On another lunch break, we took in what is becoming a downtown highlight. Papy's. At 11:25am the line was 30 minutes long and wrapped throughout the small restaurant (it opens at 11). All in house home made barbeque that is there until they run out each day. Despite the wait, it was well worth it ... some of the best brisket I have had in quite some time.

Em made a Rachel Ray recipe the other night and it was pretty darn good. (I don't know if I was more shocked by the fact that she made one of Ray's or that it was as good as it was) She made her Sloppy Buffalo Joes with ground turkey and extra hot sauce and they were really good.

Finally, a coworker of mine turned us on to a new (to us) local ice cream place called Serendipity which has some really good homemade icecream. No its not Ted Drews, but its closer and very good. Mmmm Gooey Butter Cake Ice Cream :)

Thursday, March 13, 2008

STUFFED! and Smoked

Kolaches this morning at work (thank you random team that the boss appreciated your work) and a team going-away lunch today at California Pizza Kitchen (yay Thai Chicken Pizza) have left me STUFFED.

Yesterday I found two links that I think will help me greatly on my quest to get a smoker this summer:

National Barbecue News (Forums)


Smoking Meat Forums

Wednesday, March 12, 2008

Roast Whole Chicken

A couple nights ago I attempted to roast a whole chicken for only the second time in my life (the first being with Kev in college) and once again it turned out well with surprisingly little effort or preparation.

The only problem I had was determining when the bird was done. The recipe I followed (for cooking times at least ... I added a cut and juiced lemon to the inside and along with a couple cloves of garlic and a table spoon of rosemary) was from one of my favorite cooks books, The New Best Recipe. The books has tons of recipes along with detailed descriptions of all of the different ways they tried to make the dish before settling on this "best" one. Along with the recipes are lots of side notes about various cooking tools, preparation methods, etc. Its an all around solid cook book, if not a bit heavy.

The book's recipe called for the oven to be preheated to 350 (along with the roasting pan) and then to add the bird, one wing side up on a V-rack in the center of the oven. After 15 minutes, adjust the bird so that the other wing side is up. After another 15 minutes increase the temperature to 450 and turn the bird breast side up. It said to cook until the meat was 160/165 in various areas of the bird (~25 minutes). This was supposed to result in a not-dried-out bird with a good crispy skin.

Well the skin was crispy and a beautiful golden brown .... but the meat was a fair bit cooler and after removing the bird and doing a test cut, was not done all the way through. After 20-30 minutes more at various temperatures, it was done, still not too dry and very tasty.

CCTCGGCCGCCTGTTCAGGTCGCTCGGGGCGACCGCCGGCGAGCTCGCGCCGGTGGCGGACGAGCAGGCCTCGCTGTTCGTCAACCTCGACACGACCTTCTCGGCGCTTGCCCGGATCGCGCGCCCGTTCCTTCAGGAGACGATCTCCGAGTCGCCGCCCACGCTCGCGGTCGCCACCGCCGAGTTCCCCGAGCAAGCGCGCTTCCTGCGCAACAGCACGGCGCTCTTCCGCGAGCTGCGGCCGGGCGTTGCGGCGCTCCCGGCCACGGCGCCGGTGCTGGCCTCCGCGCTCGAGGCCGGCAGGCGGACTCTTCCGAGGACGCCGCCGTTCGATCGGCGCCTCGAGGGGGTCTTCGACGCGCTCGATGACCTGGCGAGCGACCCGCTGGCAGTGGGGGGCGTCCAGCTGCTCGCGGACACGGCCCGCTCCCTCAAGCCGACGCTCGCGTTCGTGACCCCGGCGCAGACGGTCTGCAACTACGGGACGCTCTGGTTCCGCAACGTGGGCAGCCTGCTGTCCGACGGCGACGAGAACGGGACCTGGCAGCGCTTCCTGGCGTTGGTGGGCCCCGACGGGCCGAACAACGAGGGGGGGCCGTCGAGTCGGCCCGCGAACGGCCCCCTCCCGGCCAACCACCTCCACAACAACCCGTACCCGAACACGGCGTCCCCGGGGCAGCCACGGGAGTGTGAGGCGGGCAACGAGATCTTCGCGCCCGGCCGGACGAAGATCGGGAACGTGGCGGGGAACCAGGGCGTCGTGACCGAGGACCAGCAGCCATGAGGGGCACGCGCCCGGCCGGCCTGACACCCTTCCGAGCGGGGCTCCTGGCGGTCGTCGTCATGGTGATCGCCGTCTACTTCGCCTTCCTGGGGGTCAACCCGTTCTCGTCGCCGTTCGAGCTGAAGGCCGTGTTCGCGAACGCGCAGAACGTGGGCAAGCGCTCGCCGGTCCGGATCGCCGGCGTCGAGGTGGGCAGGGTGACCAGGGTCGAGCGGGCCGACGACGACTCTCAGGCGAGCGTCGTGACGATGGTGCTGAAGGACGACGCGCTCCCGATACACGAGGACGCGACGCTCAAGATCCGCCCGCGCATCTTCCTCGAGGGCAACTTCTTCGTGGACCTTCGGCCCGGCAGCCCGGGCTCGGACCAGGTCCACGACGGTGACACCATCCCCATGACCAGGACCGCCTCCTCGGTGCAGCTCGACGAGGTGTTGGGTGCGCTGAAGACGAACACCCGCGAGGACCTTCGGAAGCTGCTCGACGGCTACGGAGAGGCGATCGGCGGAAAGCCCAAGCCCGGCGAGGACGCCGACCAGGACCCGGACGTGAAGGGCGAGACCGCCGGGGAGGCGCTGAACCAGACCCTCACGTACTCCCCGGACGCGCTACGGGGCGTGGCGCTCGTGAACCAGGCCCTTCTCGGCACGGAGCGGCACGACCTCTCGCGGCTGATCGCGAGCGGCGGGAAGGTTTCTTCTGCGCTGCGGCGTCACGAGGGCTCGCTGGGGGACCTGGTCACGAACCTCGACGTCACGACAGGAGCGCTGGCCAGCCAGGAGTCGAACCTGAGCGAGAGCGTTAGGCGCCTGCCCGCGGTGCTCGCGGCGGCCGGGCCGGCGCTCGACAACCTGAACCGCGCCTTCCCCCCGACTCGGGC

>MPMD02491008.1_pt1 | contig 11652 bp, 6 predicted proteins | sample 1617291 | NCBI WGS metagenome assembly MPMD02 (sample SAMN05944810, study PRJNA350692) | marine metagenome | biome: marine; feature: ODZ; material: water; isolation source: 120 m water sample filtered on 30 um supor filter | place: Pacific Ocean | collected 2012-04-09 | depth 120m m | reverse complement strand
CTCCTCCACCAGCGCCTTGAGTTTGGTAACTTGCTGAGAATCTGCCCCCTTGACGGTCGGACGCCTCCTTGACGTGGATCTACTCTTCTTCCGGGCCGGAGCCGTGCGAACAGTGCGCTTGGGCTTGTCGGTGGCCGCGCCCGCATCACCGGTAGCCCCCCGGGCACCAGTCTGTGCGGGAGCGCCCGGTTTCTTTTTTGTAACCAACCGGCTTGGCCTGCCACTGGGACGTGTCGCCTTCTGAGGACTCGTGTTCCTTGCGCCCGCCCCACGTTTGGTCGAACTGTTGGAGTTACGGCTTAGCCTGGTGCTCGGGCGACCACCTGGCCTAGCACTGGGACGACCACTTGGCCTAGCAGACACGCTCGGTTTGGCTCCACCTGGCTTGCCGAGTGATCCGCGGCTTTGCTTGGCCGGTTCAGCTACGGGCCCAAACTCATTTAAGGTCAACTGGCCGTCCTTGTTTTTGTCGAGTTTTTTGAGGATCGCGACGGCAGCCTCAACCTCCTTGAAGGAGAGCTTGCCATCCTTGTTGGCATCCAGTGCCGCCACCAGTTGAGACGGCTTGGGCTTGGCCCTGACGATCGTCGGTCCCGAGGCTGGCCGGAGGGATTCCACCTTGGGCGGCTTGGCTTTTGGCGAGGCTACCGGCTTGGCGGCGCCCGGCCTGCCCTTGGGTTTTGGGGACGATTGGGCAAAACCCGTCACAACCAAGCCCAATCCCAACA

Other than taking longer than expected, it was great and really simple.

Tuesday, March 4, 2008

I have decided to take up smoking

of the BBQ variety.

I mentioned to my dad the other day that I was considering getting a smoker this summer, but wasn't sure how often I would use it nor anything really about them. He mentioned that he had thought the same thing for several years but had failed to pull the trigger. So, we decided that this summer, things were gonna change.

Only problem is, we still don't know much about smokers. A very brief google search turned up numerous providers building several different kinds of smokers. We don't need or want something huge (ideally something that could be transported in a car/truck assuming it was semi-clean) but there are many choices along the way (e.g. style, size, fuel, etc). On first glance I am leaning toward an electric or gas model b/c it seems like unless you going to have a large smoker and do logs, the fuel isn't providing any flavor, just heat to the wood chips. And while I don't mind tending a fire, I have other things I would prefer doing.

Anyone have any experience with smokers,
and would like to share your thoughts?

Quick and Dirty Hummus

The other night I wanted a snack between meals and remembered we had a can of chick peas (garbanzo beans) in the pantry left over from another dish. From this a very rustic, fairly tasty, and moderately quick hummus was born....

After a quick glance at a online hummus recipe to get me in the ballpark I gathered the ingredients I could find and got mixing. First, I had to find a substitute for Tahini paste (which Trader Joe's also doesn't carry). I toasted a few tablespoons of sesame seeds in a dry pan over medium heat and added them to our small food processor along with a couple teaspoons of olive oil, some salt and pepper and a couple drops of toasted sesame oil. After some grinding, the paste was a rough equivalent.

I added to that some more olive oil, a couple tablespoons of lemon juice, the can of drained chick peas, a couple cloves of minced garlic and some seasoning. I attempted to blend this into a nice hummusy paste, but being a very small food processor and there being a lot of ingredients ... this didn't work out so well. I ended up doing it in batches which worked ok, but made it hard to get a real good smooth texture.

In the end, the result was really good for my first try. Pita bread or something similar would have been better than the generic crackers we had on hand, but they weren't bad. The hummus had some decent flavor and was pretty close to the stuff you can get in a good restaurant. If I could have gotten the consistency better, I would have said it was easily better than 90% of store bought stuff and probably better for you.